• $\begingroup$ This was not intended as a single lesson. I was thinking that the material would be suitable for a ninth grade math class. I was hoping that looking at the equation for a parabola in a fresh way would catch the students' attention and act as a motivator. Surely at least some of the students would be impressed with how the plot of y=arctan(x)+arctan(6-x) is so clearly split in half by the line x=3, $\endgroup$ – user1153980 Oct 11 '20 at 22:08
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    $\begingroup$ arctan in 9th grade? $\endgroup$ – JTP - Apologise to Monica Oct 12 '20 at 12:22
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When you're designing instruction, the lesson is the last thing you create. You start with finding the standard that students need to meet. How will you assess whether students have met that standard? What do students need to know in order to succeed at that assessment? What do your students know coming in to this lesson? Only when you have answered all of those questions can you design a lesson that is custom-made for your students and their need to meet the specific standard.

I think that most teachers have discovered first-hand that there are consequences for skipping steps along that path. Probably fewer teachers have learned from those mistakes, because it's easy to blame students for not comprehending a lesson that was hard to understand and had no purpose. For myself, I remember teaching a similar lesson the first month I taught Calculus when I thought I had prepared my students to understand difference quotients. Lo and behold, I asked them what $f(x+h)$ was and they pretty much replied $fx+fh$ because they had never seen an expression inside function notation but they did know the distributive property.

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    $\begingroup$ I agree with you that the lesson should be the end point, but I do not see anything wrong with working backwards, by asking what the students need to know prior to the lesson. In the case of the set of lessons I described, the main requirement would be familiarity with the concept of what a function is and how to do simple manipulations with them. $\endgroup$ – user1153980 Oct 12 '20 at 5:46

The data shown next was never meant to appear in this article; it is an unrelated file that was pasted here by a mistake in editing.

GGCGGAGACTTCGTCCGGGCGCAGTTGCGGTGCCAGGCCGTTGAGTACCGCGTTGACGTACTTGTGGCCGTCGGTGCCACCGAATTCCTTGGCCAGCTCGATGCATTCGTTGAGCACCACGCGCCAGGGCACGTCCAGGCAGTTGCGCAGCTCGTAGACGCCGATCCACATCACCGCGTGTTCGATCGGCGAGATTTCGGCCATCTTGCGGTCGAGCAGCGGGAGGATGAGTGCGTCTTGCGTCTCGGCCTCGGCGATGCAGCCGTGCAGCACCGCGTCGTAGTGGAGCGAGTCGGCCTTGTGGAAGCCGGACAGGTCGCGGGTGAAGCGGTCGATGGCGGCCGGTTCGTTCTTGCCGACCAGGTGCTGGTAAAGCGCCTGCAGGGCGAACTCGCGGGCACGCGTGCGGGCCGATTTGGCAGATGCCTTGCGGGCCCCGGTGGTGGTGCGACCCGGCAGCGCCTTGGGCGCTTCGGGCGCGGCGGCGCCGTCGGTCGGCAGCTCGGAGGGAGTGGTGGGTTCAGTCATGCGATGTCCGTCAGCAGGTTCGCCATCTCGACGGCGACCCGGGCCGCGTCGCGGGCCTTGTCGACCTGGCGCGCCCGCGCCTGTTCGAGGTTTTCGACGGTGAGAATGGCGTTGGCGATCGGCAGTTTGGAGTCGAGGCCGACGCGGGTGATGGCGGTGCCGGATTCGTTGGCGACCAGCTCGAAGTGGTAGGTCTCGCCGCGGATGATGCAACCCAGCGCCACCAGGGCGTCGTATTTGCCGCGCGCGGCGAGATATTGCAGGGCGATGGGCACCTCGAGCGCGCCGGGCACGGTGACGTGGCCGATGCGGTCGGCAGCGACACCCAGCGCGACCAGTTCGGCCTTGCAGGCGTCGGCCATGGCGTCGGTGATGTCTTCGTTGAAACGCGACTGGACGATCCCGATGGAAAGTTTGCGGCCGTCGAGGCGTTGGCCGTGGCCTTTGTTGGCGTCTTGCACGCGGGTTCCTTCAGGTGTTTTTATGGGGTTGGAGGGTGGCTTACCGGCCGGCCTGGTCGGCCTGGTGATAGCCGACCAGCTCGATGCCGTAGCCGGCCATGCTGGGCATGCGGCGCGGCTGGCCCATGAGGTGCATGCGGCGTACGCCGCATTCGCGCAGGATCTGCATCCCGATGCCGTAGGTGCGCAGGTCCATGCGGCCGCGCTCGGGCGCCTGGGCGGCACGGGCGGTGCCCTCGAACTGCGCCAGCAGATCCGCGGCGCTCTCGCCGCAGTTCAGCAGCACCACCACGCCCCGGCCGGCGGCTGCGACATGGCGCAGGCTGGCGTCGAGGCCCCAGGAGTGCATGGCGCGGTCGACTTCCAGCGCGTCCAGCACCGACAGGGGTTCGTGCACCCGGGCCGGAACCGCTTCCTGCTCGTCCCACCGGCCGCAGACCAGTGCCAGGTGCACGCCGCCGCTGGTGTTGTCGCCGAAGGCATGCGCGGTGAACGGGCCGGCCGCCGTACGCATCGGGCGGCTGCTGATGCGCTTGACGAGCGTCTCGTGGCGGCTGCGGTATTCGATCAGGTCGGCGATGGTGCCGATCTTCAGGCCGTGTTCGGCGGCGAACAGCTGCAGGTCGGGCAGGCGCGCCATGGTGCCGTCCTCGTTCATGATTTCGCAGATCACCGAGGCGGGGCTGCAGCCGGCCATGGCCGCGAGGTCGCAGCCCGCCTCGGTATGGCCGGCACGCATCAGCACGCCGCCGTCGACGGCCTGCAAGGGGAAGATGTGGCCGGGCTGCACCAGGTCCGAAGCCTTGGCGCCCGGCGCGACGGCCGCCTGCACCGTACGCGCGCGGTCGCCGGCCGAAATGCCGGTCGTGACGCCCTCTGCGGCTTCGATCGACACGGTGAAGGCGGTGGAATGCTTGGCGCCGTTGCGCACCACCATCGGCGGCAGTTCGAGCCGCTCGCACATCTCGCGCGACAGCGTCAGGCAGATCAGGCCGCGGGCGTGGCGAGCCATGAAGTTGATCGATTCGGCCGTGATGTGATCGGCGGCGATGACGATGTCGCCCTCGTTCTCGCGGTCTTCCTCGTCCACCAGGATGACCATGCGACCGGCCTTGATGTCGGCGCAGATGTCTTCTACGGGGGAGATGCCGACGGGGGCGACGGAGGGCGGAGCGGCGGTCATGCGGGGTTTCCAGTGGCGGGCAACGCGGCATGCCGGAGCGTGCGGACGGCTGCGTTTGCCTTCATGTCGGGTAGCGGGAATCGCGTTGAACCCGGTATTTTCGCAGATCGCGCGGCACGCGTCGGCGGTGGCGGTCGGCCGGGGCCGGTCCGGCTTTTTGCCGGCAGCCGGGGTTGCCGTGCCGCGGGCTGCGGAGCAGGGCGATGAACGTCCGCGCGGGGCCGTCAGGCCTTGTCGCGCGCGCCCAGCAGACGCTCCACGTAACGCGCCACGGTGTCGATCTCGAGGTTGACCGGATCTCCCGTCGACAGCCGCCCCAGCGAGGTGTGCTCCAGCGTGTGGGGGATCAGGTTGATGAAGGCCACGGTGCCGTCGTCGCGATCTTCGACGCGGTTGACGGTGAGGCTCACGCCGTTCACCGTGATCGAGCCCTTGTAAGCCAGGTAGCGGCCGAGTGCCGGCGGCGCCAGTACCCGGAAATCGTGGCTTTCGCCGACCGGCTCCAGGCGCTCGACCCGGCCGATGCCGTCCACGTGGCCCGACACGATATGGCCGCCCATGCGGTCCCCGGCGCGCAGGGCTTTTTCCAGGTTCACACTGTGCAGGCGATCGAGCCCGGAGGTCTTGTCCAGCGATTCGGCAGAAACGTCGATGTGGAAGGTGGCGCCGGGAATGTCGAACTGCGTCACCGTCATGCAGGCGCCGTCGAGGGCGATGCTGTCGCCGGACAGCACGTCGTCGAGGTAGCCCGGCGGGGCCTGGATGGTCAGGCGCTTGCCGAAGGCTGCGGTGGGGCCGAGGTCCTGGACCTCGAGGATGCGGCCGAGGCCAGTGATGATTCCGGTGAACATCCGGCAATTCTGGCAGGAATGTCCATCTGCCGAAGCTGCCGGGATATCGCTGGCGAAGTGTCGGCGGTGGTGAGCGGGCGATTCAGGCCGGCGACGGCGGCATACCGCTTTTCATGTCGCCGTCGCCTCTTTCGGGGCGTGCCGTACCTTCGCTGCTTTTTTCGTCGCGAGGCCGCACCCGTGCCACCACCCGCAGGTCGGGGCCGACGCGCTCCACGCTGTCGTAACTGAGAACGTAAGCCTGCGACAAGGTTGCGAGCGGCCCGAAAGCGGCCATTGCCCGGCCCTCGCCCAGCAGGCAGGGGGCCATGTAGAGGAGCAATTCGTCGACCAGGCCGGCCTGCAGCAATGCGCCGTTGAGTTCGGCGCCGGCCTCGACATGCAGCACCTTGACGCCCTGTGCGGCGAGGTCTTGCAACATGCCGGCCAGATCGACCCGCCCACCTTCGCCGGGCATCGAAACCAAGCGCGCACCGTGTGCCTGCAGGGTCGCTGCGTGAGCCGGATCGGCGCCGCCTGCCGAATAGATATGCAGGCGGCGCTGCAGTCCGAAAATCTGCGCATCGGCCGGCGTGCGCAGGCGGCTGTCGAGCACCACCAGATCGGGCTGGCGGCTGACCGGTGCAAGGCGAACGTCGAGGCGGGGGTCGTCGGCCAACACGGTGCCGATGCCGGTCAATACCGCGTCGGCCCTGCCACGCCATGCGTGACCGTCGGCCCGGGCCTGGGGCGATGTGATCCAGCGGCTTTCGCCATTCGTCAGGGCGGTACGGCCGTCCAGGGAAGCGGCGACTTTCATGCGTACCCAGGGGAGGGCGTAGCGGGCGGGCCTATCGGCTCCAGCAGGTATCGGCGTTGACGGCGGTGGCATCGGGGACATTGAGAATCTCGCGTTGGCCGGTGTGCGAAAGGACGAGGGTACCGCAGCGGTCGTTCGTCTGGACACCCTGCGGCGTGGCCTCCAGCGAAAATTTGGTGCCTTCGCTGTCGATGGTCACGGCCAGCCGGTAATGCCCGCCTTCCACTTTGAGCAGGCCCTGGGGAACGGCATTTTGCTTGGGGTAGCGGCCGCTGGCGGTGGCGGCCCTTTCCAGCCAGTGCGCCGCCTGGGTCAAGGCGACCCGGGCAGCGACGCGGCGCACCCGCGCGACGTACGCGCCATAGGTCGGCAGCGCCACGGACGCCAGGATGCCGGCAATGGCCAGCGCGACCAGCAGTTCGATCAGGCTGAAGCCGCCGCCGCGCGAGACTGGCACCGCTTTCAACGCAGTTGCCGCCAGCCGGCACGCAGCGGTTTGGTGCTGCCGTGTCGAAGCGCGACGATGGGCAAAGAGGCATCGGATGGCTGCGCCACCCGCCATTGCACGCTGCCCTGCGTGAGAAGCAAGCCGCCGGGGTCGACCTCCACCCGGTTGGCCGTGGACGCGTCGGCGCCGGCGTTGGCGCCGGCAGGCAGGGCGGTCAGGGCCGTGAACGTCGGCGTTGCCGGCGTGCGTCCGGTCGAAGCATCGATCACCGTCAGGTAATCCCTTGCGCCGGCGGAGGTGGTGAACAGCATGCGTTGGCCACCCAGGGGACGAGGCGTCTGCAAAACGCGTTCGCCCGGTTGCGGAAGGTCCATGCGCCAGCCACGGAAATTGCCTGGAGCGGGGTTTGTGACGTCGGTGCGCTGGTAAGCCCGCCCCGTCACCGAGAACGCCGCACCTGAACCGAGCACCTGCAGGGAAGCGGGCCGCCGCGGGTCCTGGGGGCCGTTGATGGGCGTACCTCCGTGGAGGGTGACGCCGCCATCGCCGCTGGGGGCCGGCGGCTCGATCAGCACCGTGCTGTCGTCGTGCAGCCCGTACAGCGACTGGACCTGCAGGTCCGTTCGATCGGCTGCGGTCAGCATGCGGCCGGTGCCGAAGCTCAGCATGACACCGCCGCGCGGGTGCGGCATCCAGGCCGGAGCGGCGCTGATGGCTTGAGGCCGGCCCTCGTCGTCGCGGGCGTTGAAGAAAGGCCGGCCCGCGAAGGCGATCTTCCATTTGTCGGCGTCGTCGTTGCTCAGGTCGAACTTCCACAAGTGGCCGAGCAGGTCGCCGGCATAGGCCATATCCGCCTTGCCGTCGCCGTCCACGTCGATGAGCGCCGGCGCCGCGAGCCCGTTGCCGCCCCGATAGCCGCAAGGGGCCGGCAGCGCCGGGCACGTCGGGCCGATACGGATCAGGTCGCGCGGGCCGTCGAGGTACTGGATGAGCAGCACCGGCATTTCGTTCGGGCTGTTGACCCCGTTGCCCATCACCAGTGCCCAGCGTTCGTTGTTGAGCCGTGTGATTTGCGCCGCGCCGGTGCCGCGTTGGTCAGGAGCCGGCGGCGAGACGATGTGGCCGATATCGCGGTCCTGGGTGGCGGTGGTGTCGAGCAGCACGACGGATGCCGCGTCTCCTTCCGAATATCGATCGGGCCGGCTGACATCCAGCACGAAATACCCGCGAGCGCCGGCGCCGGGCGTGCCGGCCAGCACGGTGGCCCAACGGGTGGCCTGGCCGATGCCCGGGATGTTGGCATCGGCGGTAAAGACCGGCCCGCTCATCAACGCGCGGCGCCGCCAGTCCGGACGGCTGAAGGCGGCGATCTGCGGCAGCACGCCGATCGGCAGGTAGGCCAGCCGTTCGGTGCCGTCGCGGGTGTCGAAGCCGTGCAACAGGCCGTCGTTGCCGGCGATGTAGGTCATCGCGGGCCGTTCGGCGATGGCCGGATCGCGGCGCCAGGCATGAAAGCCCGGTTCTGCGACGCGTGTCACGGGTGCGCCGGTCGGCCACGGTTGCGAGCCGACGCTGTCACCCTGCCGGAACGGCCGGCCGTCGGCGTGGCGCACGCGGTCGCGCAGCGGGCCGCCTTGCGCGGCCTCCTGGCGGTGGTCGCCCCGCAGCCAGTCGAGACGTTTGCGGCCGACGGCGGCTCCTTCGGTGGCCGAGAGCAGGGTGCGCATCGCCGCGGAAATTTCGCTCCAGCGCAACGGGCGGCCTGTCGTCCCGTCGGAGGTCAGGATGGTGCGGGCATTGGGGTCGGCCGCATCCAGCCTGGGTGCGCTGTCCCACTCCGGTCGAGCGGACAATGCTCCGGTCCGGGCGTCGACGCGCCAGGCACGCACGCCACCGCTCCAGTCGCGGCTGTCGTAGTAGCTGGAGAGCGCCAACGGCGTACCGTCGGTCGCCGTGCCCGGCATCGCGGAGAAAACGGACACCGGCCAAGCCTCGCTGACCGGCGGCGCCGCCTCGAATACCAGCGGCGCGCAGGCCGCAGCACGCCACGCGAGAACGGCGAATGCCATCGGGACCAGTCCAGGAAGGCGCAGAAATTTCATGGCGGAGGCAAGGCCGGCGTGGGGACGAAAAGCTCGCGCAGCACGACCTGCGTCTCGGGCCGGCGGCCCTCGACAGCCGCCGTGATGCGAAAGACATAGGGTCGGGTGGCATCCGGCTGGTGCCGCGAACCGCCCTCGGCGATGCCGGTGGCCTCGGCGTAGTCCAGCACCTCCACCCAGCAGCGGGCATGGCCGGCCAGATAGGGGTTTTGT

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    $\begingroup$ Interesting, this is absolutely not how I teach. To my mind, you create the big story of the course, find how many lectures are needed, how to group concepts which fit the timeline of the term, and then, at the end, I hang assignments over that with the general aim of prompting the students to understand as much of the story which is told as possible. To my mind, Assignments are last, lessons are first. But, to each his own. $\endgroup$ – James S. Cook Oct 16 '20 at 0:28
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To your actual question (would this be a good way to teach about...) my serious but sounding mean answer is...no.

This is because when I read your explication, my eyes glassed over with all the detail, with the arguments inside sentences, etc. Furthermore, I also think you need to start at the simplest level first. y =x and y= -x maybe. Not with a quadratic. The second para is rather complex also.

In summary, I think you are making the classic mistake of thinking something that appeals to you (a sophisticate) is the right way to instruct a novice. Bad pedagogy.